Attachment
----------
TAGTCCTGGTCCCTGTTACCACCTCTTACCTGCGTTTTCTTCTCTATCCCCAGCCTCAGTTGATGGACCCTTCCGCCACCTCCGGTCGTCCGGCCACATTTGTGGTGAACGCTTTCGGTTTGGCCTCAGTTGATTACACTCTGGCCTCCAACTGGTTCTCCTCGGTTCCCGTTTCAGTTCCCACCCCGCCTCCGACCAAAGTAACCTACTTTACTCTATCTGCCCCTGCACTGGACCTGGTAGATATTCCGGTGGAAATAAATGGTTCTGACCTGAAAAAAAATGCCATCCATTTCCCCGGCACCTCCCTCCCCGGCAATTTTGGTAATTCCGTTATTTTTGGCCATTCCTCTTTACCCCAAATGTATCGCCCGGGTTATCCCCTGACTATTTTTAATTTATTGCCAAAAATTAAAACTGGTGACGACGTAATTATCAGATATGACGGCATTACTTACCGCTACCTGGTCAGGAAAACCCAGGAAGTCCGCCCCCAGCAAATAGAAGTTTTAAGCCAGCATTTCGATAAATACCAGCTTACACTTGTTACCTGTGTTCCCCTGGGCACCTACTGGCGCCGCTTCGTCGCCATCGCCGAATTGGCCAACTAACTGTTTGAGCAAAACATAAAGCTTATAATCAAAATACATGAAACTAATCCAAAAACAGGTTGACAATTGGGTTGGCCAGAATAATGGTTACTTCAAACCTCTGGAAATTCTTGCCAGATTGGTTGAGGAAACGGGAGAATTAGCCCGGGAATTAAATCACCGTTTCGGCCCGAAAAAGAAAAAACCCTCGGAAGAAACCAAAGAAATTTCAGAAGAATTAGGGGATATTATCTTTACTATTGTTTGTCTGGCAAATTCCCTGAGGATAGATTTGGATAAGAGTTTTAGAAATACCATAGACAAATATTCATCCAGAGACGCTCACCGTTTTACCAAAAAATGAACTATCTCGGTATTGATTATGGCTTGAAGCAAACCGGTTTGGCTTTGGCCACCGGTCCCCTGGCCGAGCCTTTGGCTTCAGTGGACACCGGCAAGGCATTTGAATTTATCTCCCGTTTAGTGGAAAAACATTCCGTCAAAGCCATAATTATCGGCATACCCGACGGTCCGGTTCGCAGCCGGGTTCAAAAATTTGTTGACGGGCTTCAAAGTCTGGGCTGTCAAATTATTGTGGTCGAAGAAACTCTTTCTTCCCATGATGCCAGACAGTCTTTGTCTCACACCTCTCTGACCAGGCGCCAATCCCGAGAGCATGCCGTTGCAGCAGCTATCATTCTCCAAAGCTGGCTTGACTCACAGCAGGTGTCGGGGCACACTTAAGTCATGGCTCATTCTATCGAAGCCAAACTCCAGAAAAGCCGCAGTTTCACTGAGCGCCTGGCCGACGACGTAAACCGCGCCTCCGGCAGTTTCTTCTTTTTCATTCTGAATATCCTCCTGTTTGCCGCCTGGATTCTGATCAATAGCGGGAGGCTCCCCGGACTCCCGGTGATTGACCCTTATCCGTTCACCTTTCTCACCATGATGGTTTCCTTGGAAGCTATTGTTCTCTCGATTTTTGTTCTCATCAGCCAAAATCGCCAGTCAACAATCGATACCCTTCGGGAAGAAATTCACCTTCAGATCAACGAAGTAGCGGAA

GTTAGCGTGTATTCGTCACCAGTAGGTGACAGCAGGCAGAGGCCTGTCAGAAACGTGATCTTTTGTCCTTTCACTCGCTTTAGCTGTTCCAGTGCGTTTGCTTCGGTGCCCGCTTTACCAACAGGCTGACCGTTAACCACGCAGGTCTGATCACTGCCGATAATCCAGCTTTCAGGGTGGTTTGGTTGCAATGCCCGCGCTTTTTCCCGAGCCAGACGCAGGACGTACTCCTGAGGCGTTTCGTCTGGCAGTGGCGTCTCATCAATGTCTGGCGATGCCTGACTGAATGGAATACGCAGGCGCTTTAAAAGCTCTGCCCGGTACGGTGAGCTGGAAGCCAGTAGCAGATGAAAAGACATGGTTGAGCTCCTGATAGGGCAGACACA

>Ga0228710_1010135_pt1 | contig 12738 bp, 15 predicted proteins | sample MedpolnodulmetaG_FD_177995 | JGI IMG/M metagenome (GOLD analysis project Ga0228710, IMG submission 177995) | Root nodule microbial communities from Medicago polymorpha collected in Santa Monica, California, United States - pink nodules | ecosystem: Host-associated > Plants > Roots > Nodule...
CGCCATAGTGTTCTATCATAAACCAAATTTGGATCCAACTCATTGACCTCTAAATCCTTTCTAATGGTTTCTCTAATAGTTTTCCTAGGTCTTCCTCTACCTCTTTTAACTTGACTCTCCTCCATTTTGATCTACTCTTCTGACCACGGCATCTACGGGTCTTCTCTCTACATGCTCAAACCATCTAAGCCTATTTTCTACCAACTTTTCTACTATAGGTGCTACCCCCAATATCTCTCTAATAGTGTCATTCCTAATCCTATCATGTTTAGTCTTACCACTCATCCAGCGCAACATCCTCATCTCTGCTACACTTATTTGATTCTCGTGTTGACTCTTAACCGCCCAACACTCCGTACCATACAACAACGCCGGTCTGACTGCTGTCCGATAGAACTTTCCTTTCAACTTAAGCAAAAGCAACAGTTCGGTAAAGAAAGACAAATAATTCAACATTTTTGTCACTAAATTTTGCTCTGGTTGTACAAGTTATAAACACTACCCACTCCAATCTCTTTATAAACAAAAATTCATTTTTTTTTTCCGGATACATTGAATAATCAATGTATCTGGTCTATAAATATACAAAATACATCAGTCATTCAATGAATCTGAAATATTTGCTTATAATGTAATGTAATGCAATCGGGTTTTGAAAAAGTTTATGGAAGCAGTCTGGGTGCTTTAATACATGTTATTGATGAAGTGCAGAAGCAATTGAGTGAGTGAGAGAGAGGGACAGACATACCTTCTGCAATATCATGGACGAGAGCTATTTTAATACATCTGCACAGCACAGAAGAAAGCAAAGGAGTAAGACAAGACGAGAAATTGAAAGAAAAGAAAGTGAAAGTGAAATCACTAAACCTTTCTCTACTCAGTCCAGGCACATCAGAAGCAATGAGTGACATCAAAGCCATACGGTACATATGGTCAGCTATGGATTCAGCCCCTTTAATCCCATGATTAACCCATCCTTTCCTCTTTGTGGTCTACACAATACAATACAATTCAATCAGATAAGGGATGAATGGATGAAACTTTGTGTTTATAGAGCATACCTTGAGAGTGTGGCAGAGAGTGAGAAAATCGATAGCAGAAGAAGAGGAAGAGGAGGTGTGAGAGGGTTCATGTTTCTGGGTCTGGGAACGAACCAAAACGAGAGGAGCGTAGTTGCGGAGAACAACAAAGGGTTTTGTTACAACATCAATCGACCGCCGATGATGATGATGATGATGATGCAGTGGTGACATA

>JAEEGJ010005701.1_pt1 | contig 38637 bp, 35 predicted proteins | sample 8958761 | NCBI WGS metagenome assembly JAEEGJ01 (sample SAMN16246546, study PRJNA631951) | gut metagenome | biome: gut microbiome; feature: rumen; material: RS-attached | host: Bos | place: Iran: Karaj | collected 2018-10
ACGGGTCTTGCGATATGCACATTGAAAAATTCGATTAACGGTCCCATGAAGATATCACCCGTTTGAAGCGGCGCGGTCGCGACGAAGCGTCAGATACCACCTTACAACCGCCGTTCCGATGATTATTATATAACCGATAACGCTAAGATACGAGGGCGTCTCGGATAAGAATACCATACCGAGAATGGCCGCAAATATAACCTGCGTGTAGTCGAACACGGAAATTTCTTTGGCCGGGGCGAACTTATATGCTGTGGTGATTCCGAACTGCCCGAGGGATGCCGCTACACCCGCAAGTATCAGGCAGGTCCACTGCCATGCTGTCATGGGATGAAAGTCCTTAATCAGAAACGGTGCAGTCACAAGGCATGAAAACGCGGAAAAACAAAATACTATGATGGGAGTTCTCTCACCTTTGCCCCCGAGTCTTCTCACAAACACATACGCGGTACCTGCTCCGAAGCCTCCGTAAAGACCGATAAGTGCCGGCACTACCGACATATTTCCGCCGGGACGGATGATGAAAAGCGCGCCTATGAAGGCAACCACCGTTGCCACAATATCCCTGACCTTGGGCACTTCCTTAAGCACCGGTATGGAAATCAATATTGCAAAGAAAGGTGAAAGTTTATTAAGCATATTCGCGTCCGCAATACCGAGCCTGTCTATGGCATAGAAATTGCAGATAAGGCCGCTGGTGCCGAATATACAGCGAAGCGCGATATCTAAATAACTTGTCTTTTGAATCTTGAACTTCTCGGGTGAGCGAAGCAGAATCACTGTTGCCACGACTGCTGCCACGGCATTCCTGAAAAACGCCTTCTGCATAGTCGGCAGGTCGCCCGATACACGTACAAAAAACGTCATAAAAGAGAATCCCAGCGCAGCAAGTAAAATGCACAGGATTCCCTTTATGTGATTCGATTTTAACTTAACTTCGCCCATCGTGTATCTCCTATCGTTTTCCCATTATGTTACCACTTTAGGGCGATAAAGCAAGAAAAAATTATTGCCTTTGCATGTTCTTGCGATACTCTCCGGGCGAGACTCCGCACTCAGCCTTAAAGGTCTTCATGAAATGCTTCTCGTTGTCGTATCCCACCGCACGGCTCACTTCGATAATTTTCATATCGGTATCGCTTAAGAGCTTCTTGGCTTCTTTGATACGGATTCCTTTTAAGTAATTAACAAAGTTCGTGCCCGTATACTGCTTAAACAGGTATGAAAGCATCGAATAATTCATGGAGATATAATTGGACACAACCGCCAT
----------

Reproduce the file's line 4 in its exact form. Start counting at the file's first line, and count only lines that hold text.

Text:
CGCCATAGTGTTCTATCATAAACCAAATTTGGATCCAACTCATTGACCTCTAAATCCTTTCTAATGGTTTCTCTAATAGTTTTCCTAGGTCTTCCTCTACCTCTTTTAACTTGACTCTCCTCCATTTTGATCTACTCTTCTGACCACGGCATCTACGGGTCTTCTCTCTACATGCTCAAACCATCTAAGCCTATTTTCTACCAACTTTTCTACTATAGGTGCTACCCCCAATATCTCTCTAATAGTGTCATTCCTAATCCTATCATGTTTAGTCTTACCACTCATCCAGCGCAACATCCTCATCTCTGCTACACTTATTTGATTCTCGTGTTGACTCTTAACCGCCCAACACTCCGTACCATACAACAACGCCGGTCTGACTGCTGTCCGATAGAACTTTCCTTTCAACTTAAGCAAAAGCAACAGTTCGGTAAAGAAAGACAAATAATTCAACATTTTTGTCACTAAATTTTGCTCTGGTTGTACAAGTTATAAACACTACCCACTCCAATCTCTTTATAAACAAAAATTCATTTTTTTTTTCCGGATACATTGAATAATCAATGTATCTGGTCTATAAATATACAAAATACATCAGTCATTCAATGAATCTGAAATATTTGCTTATAATGTAATGTAATGCAATCGGGTTTTGAAAAAGTTTATGGAAGCAGTCTGGGTGCTTTAATACATGTTATTGATGAAGTGCAGAAGCAATTGAGTGAGTGAGAGAGAGGGACAGACATACCTTCTGCAATATCATGGACGAGAGCTATTTTAATACATCTGCACAGCACAGAAGAAAGCAAAGGAGTAAGACAAGACGAGAAATTGAAAGAAAAGAAAGTGAAAGTGAAATCACTAAACCTTTCTCTACTCAGTCCAGGCACATCAGAAGCAATGAGTGACATCAAAGCCATACGGTACATATGGTCAGCTATGGATTCAGCCCCTTTAATCCCATGATTAACCCATCCTTTCCTCTTTGTGGTCTACACAATACAATACAATTCAATCAGATAAGGGATGAATGGATGAAACTTTGTGTTTATAGAGCATACCTTGAGAGTGTGGCAGAGAGTGAGAAAATCGATAGCAGAAGAAGAGGAAGAGGAGGTGTGAGAGGGTTCATGTTTCTGGGTCTGGGAACGAACCAAAACGAGAGGAGCGTAGTTGCGGAGAACAACAAAGGGTTTTGTTACAACATCAATCGACCGCCGATGATGATGATGATGATGATGCAGTGGTGACATA